The LFA 33-34 lobster season is off to a good start.
Harvesters are reporting solid catch rates and receiving in excess of $6/pound for their early season lobsters. It began in August when New England production was lower than in previous years, but boat prices were up. A cold, late spring led to the shedder season being delayed three weeks which precipitated a lack of product when the summer market demanded it.
Prices were 50-75 cents higher than a year ago.
The shedders appeared in September but prices remained high. In Canada, processors paid Maine dealers as high as $4.85/pound (U.S.) ($5.85 Canadian) for product due to the lack of production from Atlantic Canada, which saw only one district (LFA 25) opened.
These high prices and the inability to find plant workers due to a federal government policy cutting processors’ ability to bring in foreign workers is playing havoc with some companies, forcing some of them out of business.
When the season opened in LFA 35, 36 (Bay of Fundy, Grand Manan), landings were down an estimated 20 per cent from last year, but prices more than made up the difference. A year ago harvesters received $4.50/pound for their catches. This year they received $6-plus and the price was still holding as the opening of LFA 33-34 neared.
As well, demand for the Canadian product is expanding, especially in Asia and northern Europe. A weak Canadian dollar is a major part of the mix. So expectations were high that the bar would be $6/pound or better, making this one of the strongest opening day price in years.
The lobster fishery in western and south western Nova Scotia extends from Burn’s Point, Digby County around the coast to Eastern Passage, Halifax County. But the heart and soul of this fishery is between Saulnierville in Clare and the Barrington-Cape Sable Island area where opening day landings of 9,000 pounds are not unheard off.
About 1,600 vessels take part in this fishery which was worth dockside close to $400-million in 2014-2015. The fishery runs from the end of November to May 31.
The common mantra about Homarus americanus was that there were two distinct variations — one in the Gulf of St. Lawrence and the other in the Gulf of Maine.
But after five years of research, the Canadian Fisheries Research Network, a triage between academic researchers, the fishing industry and government, found 11 distinct variations between the water off Atlantic Canada from the Gulf of Maine to Newfoundland and Labrador.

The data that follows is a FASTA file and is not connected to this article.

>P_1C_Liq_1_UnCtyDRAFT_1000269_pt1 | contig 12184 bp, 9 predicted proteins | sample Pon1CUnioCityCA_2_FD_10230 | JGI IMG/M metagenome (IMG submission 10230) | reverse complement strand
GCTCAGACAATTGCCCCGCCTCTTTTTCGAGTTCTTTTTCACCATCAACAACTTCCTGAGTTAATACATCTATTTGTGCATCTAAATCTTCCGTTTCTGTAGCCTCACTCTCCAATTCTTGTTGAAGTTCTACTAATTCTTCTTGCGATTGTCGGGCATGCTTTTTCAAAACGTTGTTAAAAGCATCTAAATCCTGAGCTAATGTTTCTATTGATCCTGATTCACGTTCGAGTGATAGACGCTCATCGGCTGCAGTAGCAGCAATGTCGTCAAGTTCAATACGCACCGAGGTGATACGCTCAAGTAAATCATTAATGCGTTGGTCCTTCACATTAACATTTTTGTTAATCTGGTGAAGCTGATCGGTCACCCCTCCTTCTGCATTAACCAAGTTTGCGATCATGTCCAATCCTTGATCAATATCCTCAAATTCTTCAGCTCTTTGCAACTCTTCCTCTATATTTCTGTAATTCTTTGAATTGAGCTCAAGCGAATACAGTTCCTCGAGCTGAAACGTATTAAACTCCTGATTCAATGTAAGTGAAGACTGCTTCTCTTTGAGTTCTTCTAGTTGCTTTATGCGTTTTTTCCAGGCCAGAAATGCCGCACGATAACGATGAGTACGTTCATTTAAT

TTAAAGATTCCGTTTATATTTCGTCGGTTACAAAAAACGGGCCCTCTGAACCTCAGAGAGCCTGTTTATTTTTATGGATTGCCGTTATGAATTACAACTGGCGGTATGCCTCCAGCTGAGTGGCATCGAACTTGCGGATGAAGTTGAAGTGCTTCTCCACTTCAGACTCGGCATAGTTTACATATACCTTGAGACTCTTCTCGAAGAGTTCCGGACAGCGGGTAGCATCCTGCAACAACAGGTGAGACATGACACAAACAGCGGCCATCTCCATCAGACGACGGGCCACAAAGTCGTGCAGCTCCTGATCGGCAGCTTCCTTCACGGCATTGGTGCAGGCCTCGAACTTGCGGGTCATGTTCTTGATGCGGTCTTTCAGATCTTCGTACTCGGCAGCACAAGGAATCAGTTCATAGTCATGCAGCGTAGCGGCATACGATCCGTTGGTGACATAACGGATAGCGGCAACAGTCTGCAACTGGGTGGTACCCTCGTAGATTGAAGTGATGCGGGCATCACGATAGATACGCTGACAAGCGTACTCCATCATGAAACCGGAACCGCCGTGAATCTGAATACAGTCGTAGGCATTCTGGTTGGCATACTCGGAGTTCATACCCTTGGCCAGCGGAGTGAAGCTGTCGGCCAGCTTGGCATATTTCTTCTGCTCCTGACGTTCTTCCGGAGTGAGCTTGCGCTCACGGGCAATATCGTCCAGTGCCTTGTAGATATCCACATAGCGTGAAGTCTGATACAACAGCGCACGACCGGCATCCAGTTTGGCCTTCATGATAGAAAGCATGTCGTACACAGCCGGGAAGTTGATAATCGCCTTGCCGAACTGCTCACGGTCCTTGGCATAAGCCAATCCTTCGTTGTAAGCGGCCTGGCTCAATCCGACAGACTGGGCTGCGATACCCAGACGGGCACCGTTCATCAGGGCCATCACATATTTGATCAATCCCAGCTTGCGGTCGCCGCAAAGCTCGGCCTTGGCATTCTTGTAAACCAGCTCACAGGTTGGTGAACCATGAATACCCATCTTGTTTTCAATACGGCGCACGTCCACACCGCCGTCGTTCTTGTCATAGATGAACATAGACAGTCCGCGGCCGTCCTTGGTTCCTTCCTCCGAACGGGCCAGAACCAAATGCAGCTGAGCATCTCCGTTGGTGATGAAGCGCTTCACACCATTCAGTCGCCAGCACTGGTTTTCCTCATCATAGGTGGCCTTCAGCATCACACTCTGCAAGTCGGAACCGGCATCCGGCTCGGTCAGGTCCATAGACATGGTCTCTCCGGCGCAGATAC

Seven locations throughout the region were used, where researchers sequenced more than 10,000 strands of DNA on lobsters from each location.
The group worked with 267 fishermen and sampled 137,000 egg bearing females. It was discovered that larvae from the Gaspe area, a cold-water region, develop more rapidly than larvae that live in warm-water habitat.
Large egg-bearing females were tagged in the fall from Grand Manan Island and through tracking discovered that they moved to deeper water in the winter and migrated back to coastal areas in the spring.
Actually, this wasn’t new information as harvesters have known this for quite some time.
This fact has led to an explosion in LFA 34 of the construction of 45-foot lobster vessels — with some being 30-feet wide. The size of these vessels enables them to fish further offshore and in rougher sea conditions than the standard-sized Cape Island boat which is the norm in these parts.
The researchers also found that there was a lot of movement off the Scotian Shelf, the southern point of Nova Scotia to fishing banks, such as German and Browns.
This was a massive undertaking with five provinces being involved as well as 17 fishermen’s associations, five DFO offices, the P.E.I. Department of Agriculture and Fisheries and five universities.
It received $5 million from the Natural Sciences and Engineering Research Council of Canada and a similar amount from federal and provincial governments and industry.
On another issue, lobster harvesters have been advised not to use green crabs as bait for their traps as they contain a parasite which could be harmful to lobster. While this would not make the lobster inedible to humans, the practice should be discouraged.
The green crab is an invasive species with a voracious appetite which has invaded a large part of Atlantic Canada.